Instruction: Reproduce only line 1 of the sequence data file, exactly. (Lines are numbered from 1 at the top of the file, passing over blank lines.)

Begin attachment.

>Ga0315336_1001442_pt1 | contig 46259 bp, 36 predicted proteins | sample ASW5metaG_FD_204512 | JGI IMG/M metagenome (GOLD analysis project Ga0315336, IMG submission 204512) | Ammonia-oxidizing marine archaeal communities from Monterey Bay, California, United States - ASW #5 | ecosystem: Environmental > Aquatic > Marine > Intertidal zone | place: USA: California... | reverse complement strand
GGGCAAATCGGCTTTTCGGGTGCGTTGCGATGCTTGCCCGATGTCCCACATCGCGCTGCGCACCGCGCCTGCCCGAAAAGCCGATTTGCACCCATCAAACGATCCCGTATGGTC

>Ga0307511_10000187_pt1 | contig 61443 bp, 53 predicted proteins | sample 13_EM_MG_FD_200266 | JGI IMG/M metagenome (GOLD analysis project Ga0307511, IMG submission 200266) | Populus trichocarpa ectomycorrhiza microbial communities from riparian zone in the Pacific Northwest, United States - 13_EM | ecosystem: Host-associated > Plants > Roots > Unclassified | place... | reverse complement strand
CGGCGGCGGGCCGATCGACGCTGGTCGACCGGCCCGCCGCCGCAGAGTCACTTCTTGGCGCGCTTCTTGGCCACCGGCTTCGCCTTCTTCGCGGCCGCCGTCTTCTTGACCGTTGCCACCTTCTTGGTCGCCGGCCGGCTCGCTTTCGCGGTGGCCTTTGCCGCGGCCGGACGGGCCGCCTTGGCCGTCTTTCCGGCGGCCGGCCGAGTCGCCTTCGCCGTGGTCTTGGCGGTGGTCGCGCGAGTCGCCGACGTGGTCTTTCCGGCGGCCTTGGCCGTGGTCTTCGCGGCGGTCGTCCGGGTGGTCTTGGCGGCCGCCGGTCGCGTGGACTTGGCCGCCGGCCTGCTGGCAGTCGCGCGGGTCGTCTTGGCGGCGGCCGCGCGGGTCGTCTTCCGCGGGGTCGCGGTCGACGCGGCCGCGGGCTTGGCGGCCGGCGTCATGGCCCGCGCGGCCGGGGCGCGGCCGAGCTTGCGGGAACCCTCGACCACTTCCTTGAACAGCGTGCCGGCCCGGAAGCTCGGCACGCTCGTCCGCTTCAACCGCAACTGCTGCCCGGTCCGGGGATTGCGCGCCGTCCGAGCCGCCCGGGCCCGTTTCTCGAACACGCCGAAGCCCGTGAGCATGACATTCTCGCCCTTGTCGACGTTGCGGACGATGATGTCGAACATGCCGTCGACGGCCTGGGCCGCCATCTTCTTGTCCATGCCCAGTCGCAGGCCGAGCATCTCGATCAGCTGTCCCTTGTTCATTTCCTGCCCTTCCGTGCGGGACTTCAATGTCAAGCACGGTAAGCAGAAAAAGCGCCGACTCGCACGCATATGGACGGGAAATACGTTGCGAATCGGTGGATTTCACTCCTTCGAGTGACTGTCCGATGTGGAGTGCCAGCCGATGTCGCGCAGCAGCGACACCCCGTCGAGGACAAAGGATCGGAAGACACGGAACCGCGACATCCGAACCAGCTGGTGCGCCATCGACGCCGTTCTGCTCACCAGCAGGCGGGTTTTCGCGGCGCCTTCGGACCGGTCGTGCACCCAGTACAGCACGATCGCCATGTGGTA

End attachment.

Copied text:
>Ga0315336_1001442_pt1 | contig 46259 bp, 36 predicted proteins | sample ASW5metaG_FD_204512 | JGI IMG/M metagenome (GOLD analysis project Ga0315336, IMG submission 204512) | Ammonia-oxidizing marine archaeal communities from Monterey Bay, California, United States - ASW #5 | ecosystem: Environmental > Aquatic > Marine > Intertidal zone | place: USA: California... | reverse complement strand